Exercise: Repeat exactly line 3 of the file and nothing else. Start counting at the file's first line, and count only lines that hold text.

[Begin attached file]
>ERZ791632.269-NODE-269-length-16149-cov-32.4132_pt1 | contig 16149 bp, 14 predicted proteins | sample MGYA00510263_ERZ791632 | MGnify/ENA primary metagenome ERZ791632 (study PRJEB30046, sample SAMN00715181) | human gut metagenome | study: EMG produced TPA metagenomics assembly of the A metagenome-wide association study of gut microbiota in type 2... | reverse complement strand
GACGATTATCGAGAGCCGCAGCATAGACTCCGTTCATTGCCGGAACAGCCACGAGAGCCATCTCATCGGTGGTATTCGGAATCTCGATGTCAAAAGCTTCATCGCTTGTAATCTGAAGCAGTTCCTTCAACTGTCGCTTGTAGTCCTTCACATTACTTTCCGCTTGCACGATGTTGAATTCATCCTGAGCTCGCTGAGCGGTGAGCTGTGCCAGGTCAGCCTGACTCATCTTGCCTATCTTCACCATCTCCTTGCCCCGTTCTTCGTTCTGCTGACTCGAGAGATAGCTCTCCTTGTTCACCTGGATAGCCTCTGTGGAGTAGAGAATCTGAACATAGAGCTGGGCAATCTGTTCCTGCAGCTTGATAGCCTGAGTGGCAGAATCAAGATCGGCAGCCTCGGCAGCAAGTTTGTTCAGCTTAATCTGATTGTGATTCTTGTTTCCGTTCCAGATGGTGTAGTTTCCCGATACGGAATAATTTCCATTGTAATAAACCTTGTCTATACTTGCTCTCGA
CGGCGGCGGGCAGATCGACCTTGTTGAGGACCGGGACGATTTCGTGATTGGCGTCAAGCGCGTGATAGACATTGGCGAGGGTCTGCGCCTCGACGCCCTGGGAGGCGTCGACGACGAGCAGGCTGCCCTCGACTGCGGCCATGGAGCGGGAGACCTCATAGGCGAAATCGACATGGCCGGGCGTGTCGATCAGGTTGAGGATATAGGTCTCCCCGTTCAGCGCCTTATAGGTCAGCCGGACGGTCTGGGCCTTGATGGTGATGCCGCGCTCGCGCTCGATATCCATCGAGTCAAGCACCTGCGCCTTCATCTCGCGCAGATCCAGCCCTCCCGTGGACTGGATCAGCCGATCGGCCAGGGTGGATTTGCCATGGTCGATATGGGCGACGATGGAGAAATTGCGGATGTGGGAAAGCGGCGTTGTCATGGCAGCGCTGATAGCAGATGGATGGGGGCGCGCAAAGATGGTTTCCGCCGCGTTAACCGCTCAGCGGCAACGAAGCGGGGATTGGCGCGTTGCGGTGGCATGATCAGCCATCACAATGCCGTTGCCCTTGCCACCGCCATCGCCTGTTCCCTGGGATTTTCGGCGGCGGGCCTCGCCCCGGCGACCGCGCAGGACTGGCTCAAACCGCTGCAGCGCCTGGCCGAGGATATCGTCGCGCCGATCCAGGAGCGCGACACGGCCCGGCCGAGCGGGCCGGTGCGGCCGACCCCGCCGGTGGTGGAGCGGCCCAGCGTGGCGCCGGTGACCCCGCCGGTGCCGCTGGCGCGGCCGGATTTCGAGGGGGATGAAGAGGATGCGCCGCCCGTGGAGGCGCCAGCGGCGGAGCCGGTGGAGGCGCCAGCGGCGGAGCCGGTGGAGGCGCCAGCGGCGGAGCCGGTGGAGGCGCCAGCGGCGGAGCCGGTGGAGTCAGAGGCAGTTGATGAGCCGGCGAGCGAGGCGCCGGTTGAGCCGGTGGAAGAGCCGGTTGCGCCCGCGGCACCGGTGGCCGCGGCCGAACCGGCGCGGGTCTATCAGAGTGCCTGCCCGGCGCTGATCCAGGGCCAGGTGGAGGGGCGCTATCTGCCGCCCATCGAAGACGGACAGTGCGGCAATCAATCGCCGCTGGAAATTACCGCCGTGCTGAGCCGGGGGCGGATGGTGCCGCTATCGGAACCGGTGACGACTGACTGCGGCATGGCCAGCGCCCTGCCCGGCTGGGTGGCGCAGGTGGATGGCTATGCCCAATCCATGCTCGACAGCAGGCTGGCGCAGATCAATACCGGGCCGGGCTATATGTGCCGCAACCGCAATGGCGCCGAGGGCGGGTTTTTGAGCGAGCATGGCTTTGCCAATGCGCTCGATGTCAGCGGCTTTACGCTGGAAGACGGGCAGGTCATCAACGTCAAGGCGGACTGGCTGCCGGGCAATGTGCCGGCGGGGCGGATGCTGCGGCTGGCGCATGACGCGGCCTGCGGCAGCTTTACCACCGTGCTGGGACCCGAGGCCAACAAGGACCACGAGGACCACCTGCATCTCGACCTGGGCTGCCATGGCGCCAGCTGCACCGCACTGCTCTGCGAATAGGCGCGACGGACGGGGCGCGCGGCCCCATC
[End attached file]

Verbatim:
CGGCGGCGGGCAGATCGACCTTGTTGAGGACCGGGACGATTTCGTGATTGGCGTCAAGCGCGTGATAGACATTGGCGAGGGTCTGCGCCTCGACGCCCTGGGAGGCGTCGACGACGAGCAGGCTGCCCTCGACTGCGGCCATGGAGCGGGAGACCTCATAGGCGAAATCGACATGGCCGGGCGTGTCGATCAGGTTGAGGATATAGGTCTCCCCGTTCAGCGCCTTATAGGTCAGCCGGACGGTCTGGGCCTTGATGGTGATGCCGCGCTCGCGCTCGATATCCATCGAGTCAAGCACCTGCGCCTTCATCTCGCGCAGATCCAGCCCTCCCGTGGACTGGATCAGCCGATCGGCCAGGGTGGATTTGCCATGGTCGATATGGGCGACGATGGAGAAATTGCGGATGTGGGAAAGCGGCGTTGTCATGGCAGCGCTGATAGCAGATGGATGGGGGCGCGCAAAGATGGTTTCCGCCGCGTTAACCGCTCAGCGGCAACGAAGCGGGGATTGGCGCGTTGCGGTGGCATGATCAGCCATCACAATGCCGTTGCCCTTGCCACCGCCATCGCCTGTTCCCTGGGATTTTCGGCGGCGGGCCTCGCCCCGGCGACCGCGCAGGACTGGCTCAAACCGCTGCAGCGCCTGGCCGAGGATATCGTCGCGCCGATCCAGGAGCGCGACACGGCCCGGCCGAGCGGGCCGGTGCGGCCGACCCCGCCGGTGGTGGAGCGGCCCAGCGTGGCGCCGGTGACCCCGCCGGTGCCGCTGGCGCGGCCGGATTTCGAGGGGGATGAAGAGGATGCGCCGCCCGTGGAGGCGCCAGCGGCGGAGCCGGTGGAGGCGCCAGCGGCGGAGCCGGTGGAGGCGCCAGCGGCGGAGCCGGTGGAGGCGCCAGCGGCGGAGCCGGTGGAGTCAGAGGCAGTTGATGAGCCGGCGAGCGAGGCGCCGGTTGAGCCGGTGGAAGAGCCGGTTGCGCCCGCGGCACCGGTGGCCGCGGCCGAACCGGCGCGGGTCTATCAGAGTGCCTGCCCGGCGCTGATCCAGGGCCAGGTGGAGGGGCGCTATCTGCCGCCCATCGAAGACGGACAGTGCGGCAATCAATCGCCGCTGGAAATTACCGCCGTGCTGAGCCGGGGGCGGATGGTGCCGCTATCGGAACCGGTGACGACTGACTGCGGCATGGCCAGCGCCCTGCCCGGCTGGGTGGCGCAGGTGGATGGCTATGCCCAATCCATGCTCGACAGCAGGCTGGCGCAGATCAATACCGGGCCGGGCTATATGTGCCGCAACCGCAATGGCGCCGAGGGCGGGTTTTTGAGCGAGCATGGCTTTGCCAATGCGCTCGATGTCAGCGGCTTTACGCTGGAAGACGGGCAGGTCATCAACGTCAAGGCGGACTGGCTGCCGGGCAATGTGCCGGCGGGGCGGATGCTGCGGCTGGCGCATGACGCGGCCTGCGGCAGCTTTACCACCGTGCTGGGACCCGAGGCCAACAAGGACCACGAGGACCACCTGCATCTCGACCTGGGCTGCCATGGCGCCAGCTGCACCGCACTGCTCTGCGAATAGGCGCGACGGACGGGGCGCGCGGCCCCATC